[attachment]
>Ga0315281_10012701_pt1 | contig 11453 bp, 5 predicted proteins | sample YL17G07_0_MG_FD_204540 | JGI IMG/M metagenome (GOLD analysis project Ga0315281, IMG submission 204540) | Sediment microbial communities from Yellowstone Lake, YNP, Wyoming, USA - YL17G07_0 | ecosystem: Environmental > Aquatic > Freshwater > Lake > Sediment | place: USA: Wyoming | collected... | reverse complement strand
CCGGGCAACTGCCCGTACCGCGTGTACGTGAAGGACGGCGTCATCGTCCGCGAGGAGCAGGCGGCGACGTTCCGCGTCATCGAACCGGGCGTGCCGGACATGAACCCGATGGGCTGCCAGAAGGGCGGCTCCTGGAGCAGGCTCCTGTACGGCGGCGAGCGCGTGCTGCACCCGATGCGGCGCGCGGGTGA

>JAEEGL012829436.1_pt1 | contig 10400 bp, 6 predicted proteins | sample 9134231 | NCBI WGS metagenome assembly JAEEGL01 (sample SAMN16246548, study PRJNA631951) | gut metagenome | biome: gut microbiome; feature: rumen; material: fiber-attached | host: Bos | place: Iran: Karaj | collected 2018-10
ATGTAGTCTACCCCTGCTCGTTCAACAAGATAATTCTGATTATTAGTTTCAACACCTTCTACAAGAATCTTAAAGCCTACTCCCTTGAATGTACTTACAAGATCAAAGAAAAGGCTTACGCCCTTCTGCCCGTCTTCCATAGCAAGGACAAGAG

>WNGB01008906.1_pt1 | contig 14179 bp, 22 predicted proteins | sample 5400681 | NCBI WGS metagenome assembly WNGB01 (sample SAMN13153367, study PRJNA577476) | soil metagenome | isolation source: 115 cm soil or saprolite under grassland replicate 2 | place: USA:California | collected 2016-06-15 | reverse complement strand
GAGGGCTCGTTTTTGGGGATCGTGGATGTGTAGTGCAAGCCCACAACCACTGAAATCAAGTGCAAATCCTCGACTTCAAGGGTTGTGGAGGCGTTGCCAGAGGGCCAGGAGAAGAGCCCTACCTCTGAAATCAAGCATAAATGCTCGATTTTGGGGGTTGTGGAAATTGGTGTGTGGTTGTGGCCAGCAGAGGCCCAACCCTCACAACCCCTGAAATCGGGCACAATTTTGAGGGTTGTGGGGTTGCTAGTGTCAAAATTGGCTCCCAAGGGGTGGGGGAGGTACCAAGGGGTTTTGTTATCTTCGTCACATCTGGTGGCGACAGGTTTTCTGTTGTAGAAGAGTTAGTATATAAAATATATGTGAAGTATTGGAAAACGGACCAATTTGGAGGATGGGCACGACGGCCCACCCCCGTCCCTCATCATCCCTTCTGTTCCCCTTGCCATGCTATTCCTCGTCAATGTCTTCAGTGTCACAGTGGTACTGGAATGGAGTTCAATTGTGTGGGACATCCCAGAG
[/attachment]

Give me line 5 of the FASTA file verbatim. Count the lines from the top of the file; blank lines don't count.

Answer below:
>WNGB01008906.1_pt1 | contig 14179 bp, 22 predicted proteins | sample 5400681 | NCBI WGS metagenome assembly WNGB01 (sample SAMN13153367, study PRJNA577476) | soil metagenome | isolation source: 115 cm soil or saprolite under grassland replicate 2 | place: USA:California | collected 2016-06-15 | reverse complement strand